Sub-femtosecond precision measurement of relative X-ray arrival time for free-electron lasers

Journal name:
Nature Photonics
Volume:
8,
Pages:
706–709
Year published:
DOI:
doi:10.1038/nphoton.2014.164
Received
Accepted
Published online

Today's brightest coherent X-ray sources, X-ray free-electron lasers, produce ultrafast X-ray pulses for which full-width at half-maximum durations as short as 3 fs have been measured1. There has been a marked increase in the popularity of such short pulses now that optical timing techniques have begun to report an X-ray/optical delay below ∼10 fs r.m.s. errors. As a result, sub-10 fs optical pulses have been implemented at the Linac Coherent Light Source (LCLS) X-ray beamlines, thus warranting a push to reduce the error in X-ray/optical delay measurements to the 1 fs level. Here, we report a unique two-dimensional spectrogram measurement of the relative X-ray/optical delay. This easily scalable relative delay measurement already surpasses previous techniques by an order of magnitude with its sub-1 fs temporal resolution and opens up the prospect of time-resolved X-ray measurements to the attosecond community.

At a glance

Figures

  1. Schematic of the single-shot geometry for measurement of the spectrogram.
    Figure 1: Schematic of the single-shot geometry for measurement of the spectrogram.

    a, The X-ray and optical beams are crossed in a silicon nitride membrane and their relative delay is encoded in the spatial beam profile of the optical probe. The crossing angle α and beam diameters define the time window in which the X-ray-induced absorption is probed. b, Measured spectrogram using an unpumped normalization spectrogram to calculate the change in transmission. The result of the two-step edge-finding algorithm to determine the X-ray arrival time is overlaid as a black dashed line.

  2. Edge finding.
    Figure 2: Edge finding.

    a, Fitting of the transmission model (blue) to a lineout of the measured spectrogram (black). b, Error (r.m.s.) of edge position t0 based on least-squares fitting of equation (3) for a single 110 µJ X-ray shot with 800 eV photon energy.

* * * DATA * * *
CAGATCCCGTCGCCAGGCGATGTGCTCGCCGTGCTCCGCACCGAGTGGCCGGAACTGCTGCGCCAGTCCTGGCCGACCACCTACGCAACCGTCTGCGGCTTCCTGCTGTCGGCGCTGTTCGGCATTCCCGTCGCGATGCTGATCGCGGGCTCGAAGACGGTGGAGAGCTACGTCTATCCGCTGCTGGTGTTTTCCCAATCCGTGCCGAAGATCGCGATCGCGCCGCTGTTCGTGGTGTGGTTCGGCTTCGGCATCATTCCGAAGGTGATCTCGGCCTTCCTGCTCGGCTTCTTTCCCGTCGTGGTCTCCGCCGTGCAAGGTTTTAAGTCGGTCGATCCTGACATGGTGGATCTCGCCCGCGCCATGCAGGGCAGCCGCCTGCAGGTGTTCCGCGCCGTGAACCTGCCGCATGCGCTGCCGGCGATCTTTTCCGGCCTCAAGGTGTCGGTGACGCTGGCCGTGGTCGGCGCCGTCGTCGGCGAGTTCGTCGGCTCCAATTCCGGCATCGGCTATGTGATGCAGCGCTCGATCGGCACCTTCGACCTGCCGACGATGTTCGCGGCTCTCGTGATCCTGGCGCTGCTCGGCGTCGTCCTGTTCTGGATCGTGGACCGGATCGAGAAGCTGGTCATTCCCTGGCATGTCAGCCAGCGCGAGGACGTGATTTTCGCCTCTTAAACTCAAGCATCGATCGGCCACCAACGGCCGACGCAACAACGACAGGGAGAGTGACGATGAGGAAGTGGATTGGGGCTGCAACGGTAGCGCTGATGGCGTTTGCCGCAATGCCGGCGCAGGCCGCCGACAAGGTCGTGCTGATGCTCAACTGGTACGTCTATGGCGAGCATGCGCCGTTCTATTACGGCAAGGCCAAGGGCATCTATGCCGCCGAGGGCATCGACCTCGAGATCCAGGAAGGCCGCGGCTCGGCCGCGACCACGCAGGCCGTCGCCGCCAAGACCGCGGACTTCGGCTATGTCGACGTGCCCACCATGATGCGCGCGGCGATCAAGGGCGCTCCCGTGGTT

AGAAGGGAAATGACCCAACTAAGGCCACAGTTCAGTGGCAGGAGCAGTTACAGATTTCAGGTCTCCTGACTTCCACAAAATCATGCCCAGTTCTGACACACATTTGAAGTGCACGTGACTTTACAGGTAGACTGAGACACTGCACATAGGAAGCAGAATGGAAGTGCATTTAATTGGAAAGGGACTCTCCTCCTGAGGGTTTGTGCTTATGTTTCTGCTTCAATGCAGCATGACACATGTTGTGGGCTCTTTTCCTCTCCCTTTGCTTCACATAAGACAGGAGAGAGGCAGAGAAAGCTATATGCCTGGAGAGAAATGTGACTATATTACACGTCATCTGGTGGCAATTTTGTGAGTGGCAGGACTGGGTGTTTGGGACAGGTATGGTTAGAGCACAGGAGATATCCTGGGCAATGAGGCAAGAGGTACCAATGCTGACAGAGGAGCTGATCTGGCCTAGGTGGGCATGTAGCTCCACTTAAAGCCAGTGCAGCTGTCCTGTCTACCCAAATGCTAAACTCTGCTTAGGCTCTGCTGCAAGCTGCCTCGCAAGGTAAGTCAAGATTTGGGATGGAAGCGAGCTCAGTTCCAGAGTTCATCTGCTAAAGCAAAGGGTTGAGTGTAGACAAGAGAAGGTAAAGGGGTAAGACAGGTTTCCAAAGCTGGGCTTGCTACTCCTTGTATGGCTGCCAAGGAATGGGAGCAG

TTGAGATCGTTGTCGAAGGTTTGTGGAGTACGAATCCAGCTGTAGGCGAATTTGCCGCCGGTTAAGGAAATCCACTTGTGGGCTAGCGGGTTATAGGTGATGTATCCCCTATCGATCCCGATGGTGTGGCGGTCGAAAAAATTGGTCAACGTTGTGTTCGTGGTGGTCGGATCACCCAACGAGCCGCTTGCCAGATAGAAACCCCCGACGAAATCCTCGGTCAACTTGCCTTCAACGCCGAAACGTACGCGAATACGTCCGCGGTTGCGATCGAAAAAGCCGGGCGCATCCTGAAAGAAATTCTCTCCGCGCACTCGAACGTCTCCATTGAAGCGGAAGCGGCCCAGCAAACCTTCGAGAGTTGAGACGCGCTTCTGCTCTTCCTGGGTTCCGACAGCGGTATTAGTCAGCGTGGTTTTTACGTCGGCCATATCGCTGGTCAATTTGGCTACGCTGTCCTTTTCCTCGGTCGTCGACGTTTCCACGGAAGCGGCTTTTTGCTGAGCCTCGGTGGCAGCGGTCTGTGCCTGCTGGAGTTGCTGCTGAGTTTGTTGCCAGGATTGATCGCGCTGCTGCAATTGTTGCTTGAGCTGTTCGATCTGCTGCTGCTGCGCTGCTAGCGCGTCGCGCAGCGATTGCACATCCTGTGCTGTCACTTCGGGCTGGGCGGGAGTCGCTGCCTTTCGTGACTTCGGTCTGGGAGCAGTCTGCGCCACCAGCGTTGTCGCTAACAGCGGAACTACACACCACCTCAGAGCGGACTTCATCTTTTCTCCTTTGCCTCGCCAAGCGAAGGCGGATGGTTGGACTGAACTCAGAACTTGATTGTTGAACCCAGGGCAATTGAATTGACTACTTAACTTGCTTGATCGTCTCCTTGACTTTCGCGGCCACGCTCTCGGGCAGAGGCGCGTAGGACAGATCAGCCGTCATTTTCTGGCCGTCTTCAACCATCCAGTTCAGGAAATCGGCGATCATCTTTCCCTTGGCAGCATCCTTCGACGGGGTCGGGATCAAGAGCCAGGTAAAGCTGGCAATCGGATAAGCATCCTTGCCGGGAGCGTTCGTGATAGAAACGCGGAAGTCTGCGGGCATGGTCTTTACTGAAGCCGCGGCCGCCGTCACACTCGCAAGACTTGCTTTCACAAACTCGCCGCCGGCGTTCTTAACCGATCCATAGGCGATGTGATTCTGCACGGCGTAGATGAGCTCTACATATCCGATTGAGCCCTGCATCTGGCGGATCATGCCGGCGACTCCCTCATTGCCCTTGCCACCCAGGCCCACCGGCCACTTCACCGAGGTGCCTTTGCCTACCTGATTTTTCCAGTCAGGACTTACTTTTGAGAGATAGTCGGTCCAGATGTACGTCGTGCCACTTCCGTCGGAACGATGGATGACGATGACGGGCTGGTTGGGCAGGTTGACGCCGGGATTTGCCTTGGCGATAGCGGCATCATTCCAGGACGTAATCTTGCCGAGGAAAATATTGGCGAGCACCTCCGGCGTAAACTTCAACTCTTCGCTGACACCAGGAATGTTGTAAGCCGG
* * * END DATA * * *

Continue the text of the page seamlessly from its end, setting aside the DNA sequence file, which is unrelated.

3. Results for timing precision.
    Figure 3: Results for timing precision.

    a, Timing precision based on 1,310 shots with X-ray pulse energies greater than 40 µJ. Of the shots, 48% have an r.m.s. timing error below 1 fs. b, Scaling of transmission signals with X-ray fluence. The data points correspond to the left abscissa and the error bars are given as standard deviation. The induced transmission change increases linearly up to a fluence of 0.5 J cm−2. Black line: fit of the linear regime with the slope given in equation (8).

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Author information

Affiliations

  1. The Linac Coherent Light Source, SLAC National Accelerator Laboratory, 2575 Sand Hill Road, Menlo Park, California 94025, USA

    • N. Hartmann,
    • W. Helml,
    • K. R. Ferguson,
    • S. Schorb,
    • M. L. Swiggers,
    • S. Carron,
    • C. Bostedt,
    • J.-C. Castagna,
    • J. Bozek,
    • J. M. Glownia,
    • A. R. Fry,
    • W. E. White &
    • R. N. Coffee
  2. Institute of Applied Physics, University of Bern, Sidlerstrasse 5, 3012 Bern, Switzerland

    • N. Hartmann &
    • T. Feurer
  3. Technische Universität München, James-Franck-Strasse 1, 85748 Garching, Germany

    • W. Helml
  4. European XFEL GmbH, Notkestrasse 85, 22607 Hamburg, Germany

    • A. Galler,
    • J. Grünert &
    • S. L. Molodtsov
  5. LCAR-UMR 5589-Université Paul Sabatier Toulouse III-CNRS, 118 Route de Narbonne, Bat. 3R1B4, 31062 Toulouse Cedex 9, France

    • M. R. Bionta
  6. Institute of Experimental Physics, University of Technology Bergakademie Freiberg, Leipziger Strasse 23, 09599 Freiberg, Germany

    • S. L. Molodtsov
  7. Mesa Photonics, LLC, 1550 Pacheco St. Santa Fe, New Mexico 87505, USA

    • D. J. Kane
  8. Paul Scherrer Institute, 5232 Villigen, Switzerland

    • C. P. Hauri
  9. Physics Department, Ecole Polytechnique Federale de Lausanne, 1013 Lausanne, Switzerland

    • C. P. Hauri

Contributions

N.H. and R.N.C conceived and coordinated the experiment. M.R.B., J.G. and R.N.C. carried out sample preparation. N.H., W.H., A.G., J.M.G., D.J.K. and R.N.C. built the optical set-up. M.R.B., K.R.F., S.S., M.L.S., S.C., C.B., J.-C.C. and J.B. carried out instrument control and integration. N.H. and D.J.K. performed data analysis. N.H., R.N.C., T.F., C.P.H. and W.H. interpreted data. R.N.C., T.F., C.P.H., A.R.F., W.E.W. and S.L.M. oversaw manuscript production. N.H. wrote the paper with extensive suggestions from R.N.C., T.F., C.P.H., W.H. and D.J.K. and contributions from all other authors.

Competing financial interests

D.J.K., head of Mesa Photonics, has referenced some of the results herein for SBIR proposals regarding the development of temporal X-ray diagnostics.

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